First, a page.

To be more specific, this means that a Samoyed dog needs both mental and physical exercise. This includes ample daily exercise no matter what the weather and intensive activity. For this reason, the people best suited to owning one of these robust and outgoing four-legged friends are those with an active lifestyle. The Samoyed makes a great running or cycling companion. Mantrailing or tracking games are also ideal for this dog. Another benefit of dog sports is that they are not only fun for the dog and its owner, they also strengthen the bond between the two of them.

How to keep your Samoyed properly occupied

The Samoyed does not have a particularly strong prey drive. Nevertheless, it is of course helpful to include consistent training as part of your walks to ensure you have an obedient dog. Like many others kinds of dog, a Samoyed might begin to get ideas if insufficiently challenged. For example, boredom or a lack of things to do may tempt it to go exploring outside a garden that is not properly secured. This dog only does well in the home if it is able to spend a lot of time outdoors walking or hiking. Other ideal sports to do with your dog include exercise-intensive activities such as agility or dog dancing as well as the obligatory dog sledding.

Is a Samoyed suitable for first-time owners?

In general, a Samoyed is a good choice for first-time owners, but they should really get to grips with dog training. If you are getting a Samoyed puppy, it is advisable to attend puppy classes with your dog. This gives young dogs the opportunity to learn how to socialise in a healthy way, while their owners are given basic training advice. This gives you a good chance of getting things right from the get-go and building the foundations for a happy life together. Some of the breed-typical characteristics that need to be taken into account are the Samoyed’s self-confidence and independent nature. Training these dogs therefore requires consistency and clear rules. You will be more likely to succeed in enforcing the rules you have set by using lots of positive motivational incentives and a healthy dose of intuition.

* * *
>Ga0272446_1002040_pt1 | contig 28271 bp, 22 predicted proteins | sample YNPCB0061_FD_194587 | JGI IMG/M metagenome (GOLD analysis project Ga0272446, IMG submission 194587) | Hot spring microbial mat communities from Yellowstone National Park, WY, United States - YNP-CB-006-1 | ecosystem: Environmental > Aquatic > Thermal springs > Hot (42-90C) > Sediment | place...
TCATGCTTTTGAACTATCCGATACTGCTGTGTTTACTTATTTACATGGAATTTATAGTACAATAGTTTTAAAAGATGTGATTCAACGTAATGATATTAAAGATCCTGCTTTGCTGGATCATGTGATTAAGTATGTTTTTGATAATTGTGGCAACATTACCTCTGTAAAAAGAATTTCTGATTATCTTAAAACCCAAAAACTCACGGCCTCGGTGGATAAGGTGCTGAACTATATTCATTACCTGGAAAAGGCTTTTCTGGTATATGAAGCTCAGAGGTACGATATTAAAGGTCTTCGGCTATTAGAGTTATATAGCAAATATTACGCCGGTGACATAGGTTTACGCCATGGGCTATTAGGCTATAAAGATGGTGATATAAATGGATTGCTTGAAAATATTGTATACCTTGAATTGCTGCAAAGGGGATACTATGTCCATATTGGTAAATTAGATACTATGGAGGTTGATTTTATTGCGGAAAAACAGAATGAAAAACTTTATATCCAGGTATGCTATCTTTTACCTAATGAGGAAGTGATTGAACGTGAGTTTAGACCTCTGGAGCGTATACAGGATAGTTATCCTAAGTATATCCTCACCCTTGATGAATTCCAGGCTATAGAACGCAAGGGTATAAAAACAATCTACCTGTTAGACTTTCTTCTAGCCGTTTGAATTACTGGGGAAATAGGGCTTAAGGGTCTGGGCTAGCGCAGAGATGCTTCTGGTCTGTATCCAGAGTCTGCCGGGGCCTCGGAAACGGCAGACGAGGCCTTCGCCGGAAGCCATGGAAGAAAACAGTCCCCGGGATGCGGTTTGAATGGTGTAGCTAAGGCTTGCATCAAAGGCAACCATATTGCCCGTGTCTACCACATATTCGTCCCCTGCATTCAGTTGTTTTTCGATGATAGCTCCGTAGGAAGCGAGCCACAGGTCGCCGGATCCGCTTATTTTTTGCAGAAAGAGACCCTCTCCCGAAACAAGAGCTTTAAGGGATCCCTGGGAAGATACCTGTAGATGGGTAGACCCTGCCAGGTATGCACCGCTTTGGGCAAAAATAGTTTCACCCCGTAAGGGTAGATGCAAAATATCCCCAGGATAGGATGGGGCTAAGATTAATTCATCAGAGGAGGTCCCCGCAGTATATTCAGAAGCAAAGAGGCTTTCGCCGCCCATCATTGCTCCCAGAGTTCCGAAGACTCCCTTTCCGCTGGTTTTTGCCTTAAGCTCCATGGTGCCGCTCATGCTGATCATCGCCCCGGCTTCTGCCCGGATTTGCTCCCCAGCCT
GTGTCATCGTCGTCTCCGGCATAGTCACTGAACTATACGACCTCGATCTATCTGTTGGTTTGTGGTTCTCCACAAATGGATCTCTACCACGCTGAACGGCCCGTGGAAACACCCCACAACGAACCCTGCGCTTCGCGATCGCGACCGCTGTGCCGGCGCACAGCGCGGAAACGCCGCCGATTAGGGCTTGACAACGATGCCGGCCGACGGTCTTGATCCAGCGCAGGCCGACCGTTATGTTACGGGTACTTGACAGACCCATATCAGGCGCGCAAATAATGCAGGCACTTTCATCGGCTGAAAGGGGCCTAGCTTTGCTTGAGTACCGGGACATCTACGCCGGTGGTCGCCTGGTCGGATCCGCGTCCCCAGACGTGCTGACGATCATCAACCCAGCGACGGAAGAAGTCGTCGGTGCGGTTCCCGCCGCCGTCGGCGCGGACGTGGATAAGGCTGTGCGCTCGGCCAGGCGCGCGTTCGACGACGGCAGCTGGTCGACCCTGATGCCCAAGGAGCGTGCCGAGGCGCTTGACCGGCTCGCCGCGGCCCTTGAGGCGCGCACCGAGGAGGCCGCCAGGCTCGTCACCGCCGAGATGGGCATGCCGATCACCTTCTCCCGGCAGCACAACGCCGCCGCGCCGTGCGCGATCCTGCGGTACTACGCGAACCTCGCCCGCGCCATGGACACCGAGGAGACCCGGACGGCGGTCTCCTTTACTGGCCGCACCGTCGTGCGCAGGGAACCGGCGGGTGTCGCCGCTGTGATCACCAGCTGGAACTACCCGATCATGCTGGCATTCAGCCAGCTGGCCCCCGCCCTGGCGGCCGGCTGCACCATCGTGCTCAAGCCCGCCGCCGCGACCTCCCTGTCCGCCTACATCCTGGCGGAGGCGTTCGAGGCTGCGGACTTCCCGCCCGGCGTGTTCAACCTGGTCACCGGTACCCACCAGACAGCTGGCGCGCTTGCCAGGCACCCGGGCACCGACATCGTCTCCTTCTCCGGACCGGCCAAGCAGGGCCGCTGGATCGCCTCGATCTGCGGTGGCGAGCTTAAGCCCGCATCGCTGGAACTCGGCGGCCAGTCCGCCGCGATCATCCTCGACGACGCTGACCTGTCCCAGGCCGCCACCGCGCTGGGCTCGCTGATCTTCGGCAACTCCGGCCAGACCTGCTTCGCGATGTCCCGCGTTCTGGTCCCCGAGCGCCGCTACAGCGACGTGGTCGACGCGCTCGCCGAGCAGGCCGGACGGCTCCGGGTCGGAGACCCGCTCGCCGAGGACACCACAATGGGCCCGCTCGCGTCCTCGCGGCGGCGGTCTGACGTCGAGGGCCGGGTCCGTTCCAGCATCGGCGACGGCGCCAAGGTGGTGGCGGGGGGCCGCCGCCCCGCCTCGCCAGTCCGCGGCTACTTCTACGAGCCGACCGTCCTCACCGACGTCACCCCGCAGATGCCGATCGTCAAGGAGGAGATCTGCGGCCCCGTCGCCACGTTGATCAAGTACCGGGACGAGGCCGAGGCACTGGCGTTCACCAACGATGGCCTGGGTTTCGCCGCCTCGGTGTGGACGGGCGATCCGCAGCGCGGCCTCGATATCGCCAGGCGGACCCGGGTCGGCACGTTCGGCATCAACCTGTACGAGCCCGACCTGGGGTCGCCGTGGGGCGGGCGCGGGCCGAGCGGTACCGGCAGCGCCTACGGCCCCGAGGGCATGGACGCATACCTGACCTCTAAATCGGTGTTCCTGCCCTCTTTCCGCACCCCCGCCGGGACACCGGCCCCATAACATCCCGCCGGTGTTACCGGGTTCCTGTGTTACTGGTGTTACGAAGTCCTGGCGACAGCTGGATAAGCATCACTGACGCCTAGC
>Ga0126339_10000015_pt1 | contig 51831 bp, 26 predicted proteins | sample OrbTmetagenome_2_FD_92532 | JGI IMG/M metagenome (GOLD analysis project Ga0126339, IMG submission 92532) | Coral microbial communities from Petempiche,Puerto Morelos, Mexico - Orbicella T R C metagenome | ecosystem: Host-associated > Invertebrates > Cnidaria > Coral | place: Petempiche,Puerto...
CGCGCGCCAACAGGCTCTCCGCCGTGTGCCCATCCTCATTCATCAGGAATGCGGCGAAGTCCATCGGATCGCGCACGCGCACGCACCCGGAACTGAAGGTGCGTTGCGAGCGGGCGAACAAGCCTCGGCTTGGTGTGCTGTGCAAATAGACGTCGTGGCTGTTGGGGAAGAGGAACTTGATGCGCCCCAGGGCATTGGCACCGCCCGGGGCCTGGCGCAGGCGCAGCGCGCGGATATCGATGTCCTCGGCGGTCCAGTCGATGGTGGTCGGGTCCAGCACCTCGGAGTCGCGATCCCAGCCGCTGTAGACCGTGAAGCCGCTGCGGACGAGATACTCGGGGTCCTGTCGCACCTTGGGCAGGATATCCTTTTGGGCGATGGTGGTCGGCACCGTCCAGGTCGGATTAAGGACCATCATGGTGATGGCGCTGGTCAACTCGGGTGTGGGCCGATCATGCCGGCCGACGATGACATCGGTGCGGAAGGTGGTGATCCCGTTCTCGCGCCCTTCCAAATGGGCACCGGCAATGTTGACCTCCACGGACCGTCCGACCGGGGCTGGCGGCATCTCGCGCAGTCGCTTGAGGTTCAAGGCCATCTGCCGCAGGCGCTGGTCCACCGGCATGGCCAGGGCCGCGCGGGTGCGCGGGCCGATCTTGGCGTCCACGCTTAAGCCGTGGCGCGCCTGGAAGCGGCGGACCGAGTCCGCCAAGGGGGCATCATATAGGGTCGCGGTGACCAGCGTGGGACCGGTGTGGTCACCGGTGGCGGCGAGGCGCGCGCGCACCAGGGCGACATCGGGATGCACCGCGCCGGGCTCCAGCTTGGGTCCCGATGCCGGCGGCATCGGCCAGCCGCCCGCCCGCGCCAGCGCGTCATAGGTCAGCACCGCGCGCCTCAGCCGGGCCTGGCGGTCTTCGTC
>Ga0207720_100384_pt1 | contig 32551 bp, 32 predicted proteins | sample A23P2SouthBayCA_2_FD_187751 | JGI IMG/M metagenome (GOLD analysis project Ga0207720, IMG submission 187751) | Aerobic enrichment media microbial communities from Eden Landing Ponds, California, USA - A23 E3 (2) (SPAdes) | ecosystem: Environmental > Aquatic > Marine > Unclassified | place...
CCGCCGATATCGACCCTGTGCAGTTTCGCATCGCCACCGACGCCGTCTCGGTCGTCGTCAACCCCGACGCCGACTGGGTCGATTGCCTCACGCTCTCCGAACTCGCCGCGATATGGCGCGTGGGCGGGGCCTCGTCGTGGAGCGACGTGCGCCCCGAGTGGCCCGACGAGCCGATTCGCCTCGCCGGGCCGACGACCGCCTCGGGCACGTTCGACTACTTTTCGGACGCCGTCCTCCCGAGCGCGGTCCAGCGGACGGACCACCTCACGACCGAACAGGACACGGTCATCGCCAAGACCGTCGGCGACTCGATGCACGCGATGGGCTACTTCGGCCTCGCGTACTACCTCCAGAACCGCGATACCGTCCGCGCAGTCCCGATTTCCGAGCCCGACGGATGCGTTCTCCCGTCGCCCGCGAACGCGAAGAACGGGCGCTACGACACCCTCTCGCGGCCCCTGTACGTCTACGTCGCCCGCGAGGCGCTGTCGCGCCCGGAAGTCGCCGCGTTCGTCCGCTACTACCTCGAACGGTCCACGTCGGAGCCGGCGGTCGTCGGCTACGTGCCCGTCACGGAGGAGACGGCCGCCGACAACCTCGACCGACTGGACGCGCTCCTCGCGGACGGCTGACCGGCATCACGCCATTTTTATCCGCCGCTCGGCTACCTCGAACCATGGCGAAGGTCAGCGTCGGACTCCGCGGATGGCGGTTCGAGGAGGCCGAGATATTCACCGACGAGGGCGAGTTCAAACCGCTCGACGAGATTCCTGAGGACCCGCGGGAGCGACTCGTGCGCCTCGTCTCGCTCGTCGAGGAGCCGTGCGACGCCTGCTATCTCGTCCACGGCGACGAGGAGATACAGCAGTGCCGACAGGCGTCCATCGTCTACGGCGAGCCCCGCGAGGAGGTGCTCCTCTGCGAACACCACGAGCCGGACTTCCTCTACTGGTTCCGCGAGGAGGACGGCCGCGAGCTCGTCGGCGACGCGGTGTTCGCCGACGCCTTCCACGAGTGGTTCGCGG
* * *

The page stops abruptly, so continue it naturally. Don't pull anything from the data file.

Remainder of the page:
How much does a Samoyed cost?

The price of a Samoyed can vary. You can expect a Samoyed puppy to cost around 1,200 euros. However, if you are looking to buy a Samoyed puppy, the price should not be the most important consideration. It is much more important to find a responsible Samoyed breeder. There are a number of different criteria that come into play when choosing the right breeder.

Buying a Samoyed – what to consider

Before buying your Samoyed, you should also take a look behind the scenes at the breeder’s premises: a reputable breeder will show you their animals on site, i.e. in the environment in which they actually live. You should be able to see all the puppies in the litter as well as the mother, as they should, of course, still be together. A seller who only shows you a single animal, possibly in a neutral place such as a car park, should definitely be cause for concern. In addition, a reliable breeder will not pressure you into buying a puppy and will ideally give you the opportunity to visit on at least one occasion (or even several) before you decide to purchase one of their dogs.